PORTLAND, Ore. (KOIN) – You may have had some small hail yesterday embedded into some of the rain that was moving through the Willamette Valley.
If you caught the forecast with Natasha last night or read her morning weather blog, you should be preparing for another round this afternoon. Here is some video of the small hail from a cell in NE Portland yesterday afternoon.
Well, it’s not uncommon for us to have back-to-back days of thunderstorm activity when we have a spring setup like this. However, on average we typically only one or two thunderstorms in March. We may fill that quota in just two days. What exactly is going on?
Let’s start with the visible satellite from our late morning hours, which had convective showers over the Pacific with clouds puffing up and casting shadows. This afternoon we will likely bring in some billowing cloud tops and more breaks in the clouds than what is occurring over the Willamette Valley near midday. With that sunshine, we will start to warm up the surface a bit and the likelihood for thunderstorms to develop in the valley will increase.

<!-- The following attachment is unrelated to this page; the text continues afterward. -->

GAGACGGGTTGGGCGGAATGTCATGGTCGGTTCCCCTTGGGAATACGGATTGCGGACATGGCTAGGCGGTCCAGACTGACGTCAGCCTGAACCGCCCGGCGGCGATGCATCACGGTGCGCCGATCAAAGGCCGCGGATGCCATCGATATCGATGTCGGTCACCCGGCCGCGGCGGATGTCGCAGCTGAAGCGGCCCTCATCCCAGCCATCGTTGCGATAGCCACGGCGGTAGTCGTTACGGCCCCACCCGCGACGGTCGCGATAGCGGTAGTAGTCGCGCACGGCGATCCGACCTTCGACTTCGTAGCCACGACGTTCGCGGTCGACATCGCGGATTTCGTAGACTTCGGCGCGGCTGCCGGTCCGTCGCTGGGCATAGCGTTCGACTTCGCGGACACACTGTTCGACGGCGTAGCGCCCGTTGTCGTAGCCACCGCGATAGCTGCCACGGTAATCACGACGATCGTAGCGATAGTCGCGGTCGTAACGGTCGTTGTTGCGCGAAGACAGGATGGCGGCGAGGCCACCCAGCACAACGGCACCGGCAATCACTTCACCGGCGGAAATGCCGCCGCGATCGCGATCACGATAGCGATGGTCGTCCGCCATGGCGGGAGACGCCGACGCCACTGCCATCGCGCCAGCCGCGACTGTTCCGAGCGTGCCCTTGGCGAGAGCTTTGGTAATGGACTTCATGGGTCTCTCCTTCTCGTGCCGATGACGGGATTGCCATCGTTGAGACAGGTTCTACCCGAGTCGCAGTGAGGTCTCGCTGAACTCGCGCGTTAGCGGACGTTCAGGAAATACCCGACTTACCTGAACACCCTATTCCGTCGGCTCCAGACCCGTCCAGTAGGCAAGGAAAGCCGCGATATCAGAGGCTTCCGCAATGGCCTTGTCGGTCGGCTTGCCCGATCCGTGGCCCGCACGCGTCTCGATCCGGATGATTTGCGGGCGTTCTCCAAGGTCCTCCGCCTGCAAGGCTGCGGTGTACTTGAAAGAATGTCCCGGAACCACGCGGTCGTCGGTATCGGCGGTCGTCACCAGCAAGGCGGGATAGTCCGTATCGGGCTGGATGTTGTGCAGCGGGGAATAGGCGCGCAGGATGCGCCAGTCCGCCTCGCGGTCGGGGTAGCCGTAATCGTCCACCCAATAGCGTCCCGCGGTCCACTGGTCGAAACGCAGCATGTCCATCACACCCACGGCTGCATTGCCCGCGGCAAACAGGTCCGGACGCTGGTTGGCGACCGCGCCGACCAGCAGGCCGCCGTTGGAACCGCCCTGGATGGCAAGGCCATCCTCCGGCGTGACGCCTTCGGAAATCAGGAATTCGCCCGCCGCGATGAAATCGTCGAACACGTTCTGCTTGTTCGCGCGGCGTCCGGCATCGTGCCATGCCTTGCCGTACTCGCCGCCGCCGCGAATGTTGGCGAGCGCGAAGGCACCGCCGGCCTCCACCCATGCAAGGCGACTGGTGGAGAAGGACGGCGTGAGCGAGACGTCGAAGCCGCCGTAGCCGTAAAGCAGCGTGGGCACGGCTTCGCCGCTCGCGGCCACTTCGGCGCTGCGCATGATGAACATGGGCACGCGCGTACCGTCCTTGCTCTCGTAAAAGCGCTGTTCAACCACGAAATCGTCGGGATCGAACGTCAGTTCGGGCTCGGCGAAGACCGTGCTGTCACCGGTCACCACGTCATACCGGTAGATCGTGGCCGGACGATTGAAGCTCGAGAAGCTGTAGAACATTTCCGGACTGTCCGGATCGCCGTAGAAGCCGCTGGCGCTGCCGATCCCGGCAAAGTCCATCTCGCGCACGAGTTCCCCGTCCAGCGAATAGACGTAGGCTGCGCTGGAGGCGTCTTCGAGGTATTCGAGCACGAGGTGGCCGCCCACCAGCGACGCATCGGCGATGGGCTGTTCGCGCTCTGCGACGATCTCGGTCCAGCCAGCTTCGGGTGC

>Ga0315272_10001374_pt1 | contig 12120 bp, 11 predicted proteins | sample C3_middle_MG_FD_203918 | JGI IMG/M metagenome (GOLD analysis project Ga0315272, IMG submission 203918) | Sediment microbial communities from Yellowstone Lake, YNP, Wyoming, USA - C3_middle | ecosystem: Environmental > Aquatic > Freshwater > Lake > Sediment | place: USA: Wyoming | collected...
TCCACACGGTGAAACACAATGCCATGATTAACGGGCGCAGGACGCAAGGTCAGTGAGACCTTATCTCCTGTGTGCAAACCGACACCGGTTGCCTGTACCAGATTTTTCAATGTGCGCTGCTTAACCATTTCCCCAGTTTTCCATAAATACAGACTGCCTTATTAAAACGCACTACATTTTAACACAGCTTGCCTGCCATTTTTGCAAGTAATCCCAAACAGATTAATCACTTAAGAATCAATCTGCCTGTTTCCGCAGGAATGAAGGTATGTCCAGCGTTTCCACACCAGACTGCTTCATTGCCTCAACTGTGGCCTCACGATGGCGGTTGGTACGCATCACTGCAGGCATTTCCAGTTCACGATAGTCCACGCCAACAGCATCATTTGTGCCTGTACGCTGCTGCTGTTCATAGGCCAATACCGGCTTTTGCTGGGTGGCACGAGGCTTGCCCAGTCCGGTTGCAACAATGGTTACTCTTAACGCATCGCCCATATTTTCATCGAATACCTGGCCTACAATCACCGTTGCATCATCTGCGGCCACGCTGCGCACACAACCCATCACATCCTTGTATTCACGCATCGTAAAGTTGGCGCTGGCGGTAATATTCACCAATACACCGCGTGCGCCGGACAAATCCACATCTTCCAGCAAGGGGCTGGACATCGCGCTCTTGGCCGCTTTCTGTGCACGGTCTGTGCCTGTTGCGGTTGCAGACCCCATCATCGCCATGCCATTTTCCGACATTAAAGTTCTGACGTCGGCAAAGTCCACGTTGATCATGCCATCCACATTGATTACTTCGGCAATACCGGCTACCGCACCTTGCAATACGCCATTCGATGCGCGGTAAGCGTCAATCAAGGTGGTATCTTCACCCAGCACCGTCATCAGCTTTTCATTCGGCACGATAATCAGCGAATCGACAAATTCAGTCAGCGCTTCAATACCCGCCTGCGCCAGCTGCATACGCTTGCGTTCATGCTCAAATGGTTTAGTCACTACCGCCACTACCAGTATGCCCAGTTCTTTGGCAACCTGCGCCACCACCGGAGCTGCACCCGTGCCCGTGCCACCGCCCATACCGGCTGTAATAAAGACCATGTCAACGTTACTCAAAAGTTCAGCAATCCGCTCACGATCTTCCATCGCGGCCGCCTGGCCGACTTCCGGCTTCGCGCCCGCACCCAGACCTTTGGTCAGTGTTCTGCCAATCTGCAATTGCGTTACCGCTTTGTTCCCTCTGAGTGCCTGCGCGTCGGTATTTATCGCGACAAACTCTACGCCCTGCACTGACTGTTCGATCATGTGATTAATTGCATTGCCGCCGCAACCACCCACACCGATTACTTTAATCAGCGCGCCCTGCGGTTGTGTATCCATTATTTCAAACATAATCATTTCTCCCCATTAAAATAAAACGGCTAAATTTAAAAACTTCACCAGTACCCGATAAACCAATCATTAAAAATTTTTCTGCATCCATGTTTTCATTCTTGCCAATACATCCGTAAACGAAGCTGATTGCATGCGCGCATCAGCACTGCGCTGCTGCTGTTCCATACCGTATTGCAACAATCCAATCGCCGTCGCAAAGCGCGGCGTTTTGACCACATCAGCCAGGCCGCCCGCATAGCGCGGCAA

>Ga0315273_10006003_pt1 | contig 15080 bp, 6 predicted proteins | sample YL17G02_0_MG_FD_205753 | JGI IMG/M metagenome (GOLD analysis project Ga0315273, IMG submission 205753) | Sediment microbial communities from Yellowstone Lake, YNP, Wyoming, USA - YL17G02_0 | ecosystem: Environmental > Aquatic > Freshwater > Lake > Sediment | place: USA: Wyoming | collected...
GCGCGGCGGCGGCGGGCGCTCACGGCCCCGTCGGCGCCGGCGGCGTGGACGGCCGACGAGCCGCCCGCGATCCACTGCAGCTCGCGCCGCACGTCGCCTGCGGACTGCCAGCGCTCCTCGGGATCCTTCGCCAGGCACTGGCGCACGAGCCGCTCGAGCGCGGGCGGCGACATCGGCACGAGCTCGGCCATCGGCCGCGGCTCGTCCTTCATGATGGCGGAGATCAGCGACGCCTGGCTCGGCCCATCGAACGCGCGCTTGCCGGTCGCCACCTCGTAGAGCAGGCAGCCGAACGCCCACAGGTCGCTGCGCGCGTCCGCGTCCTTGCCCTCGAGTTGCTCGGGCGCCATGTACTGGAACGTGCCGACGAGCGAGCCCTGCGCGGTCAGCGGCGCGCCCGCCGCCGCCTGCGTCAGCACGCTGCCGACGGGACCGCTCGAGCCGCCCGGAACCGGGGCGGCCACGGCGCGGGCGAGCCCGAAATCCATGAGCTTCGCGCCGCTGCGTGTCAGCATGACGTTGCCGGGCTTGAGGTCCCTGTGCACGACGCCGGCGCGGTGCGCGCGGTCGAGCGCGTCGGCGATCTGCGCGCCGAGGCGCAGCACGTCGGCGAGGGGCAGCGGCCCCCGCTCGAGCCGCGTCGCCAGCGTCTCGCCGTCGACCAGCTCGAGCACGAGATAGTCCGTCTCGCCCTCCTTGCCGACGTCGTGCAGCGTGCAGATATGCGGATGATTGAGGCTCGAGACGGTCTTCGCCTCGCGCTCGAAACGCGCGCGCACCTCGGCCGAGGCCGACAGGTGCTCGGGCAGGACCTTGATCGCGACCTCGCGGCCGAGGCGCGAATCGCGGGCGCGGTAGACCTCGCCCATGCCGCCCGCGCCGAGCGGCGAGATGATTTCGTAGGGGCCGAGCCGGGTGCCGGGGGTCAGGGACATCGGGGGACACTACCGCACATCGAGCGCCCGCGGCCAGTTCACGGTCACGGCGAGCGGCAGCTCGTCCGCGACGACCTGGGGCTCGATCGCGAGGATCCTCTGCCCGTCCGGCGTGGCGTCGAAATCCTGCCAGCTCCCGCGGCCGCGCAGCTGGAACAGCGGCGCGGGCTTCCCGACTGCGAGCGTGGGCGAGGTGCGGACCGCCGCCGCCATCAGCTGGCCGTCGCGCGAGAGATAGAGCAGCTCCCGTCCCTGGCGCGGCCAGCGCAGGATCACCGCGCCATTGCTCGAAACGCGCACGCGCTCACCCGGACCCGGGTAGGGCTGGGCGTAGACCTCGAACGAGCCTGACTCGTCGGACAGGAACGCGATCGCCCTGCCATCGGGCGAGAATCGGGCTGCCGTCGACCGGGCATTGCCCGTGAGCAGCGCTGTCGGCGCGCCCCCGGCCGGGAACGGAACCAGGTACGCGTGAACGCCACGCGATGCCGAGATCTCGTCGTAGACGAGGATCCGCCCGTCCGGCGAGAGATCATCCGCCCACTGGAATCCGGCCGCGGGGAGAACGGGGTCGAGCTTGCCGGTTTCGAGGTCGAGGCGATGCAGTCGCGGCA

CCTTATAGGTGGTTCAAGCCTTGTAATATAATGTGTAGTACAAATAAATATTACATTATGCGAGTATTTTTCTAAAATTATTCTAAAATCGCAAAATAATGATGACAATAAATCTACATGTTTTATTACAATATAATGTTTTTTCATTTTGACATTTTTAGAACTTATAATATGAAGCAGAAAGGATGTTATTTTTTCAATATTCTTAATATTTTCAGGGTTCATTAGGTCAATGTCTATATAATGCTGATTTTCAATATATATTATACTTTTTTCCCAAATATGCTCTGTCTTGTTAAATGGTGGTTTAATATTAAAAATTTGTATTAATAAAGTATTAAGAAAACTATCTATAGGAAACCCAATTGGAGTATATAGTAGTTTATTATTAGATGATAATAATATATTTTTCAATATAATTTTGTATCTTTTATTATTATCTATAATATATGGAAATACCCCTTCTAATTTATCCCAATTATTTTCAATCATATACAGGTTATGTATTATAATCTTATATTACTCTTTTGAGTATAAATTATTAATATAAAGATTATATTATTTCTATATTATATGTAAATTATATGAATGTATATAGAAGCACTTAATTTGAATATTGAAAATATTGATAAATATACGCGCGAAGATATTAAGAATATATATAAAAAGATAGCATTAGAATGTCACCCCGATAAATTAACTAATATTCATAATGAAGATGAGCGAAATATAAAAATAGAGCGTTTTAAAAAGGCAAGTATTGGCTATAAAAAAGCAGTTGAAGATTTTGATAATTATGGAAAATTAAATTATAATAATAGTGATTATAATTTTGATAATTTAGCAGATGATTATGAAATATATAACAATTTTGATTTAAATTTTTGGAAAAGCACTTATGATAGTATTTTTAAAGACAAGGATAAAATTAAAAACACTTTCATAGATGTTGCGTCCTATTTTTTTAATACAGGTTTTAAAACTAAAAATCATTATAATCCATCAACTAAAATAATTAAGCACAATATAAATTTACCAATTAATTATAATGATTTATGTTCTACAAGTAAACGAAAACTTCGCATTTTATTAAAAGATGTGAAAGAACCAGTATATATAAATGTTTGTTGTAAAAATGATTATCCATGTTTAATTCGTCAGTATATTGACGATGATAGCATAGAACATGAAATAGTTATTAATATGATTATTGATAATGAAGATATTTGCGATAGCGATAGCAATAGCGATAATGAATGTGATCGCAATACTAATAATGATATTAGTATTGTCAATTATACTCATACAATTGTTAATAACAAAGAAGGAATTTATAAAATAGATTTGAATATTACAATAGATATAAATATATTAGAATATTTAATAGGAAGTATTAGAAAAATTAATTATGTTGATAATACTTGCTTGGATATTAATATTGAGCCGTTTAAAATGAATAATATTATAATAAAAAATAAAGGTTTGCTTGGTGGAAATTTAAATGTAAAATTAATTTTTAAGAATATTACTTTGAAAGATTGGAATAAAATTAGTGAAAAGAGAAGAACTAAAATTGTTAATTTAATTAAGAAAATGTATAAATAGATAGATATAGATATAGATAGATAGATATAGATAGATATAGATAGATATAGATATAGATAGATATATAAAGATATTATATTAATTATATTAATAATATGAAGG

Now we will take a look at some of the things that are going on above us in the atmosphere.
We have two graphics to help show what is going on right now over the Pacific Northwest (PNW) that would be the cause of these thunderstorms. First is we have a positive tilted trough stamped right over the top of us. With an area of low pressure associated with that elongated area of low pressure. That is also ushering in some cooler air aloft, which is going to create an atmosphere that is not exactly stable. Now a positive tilted trough is responsible for thunderstorm activity however it is typically not as potent as a negative tilted trough. With all that, it does take some time for these troughs to pass, which is why we are having back to back days of thunderstorm activity. We are still sitting in the prime location of that trough that will allow for instability to continue.
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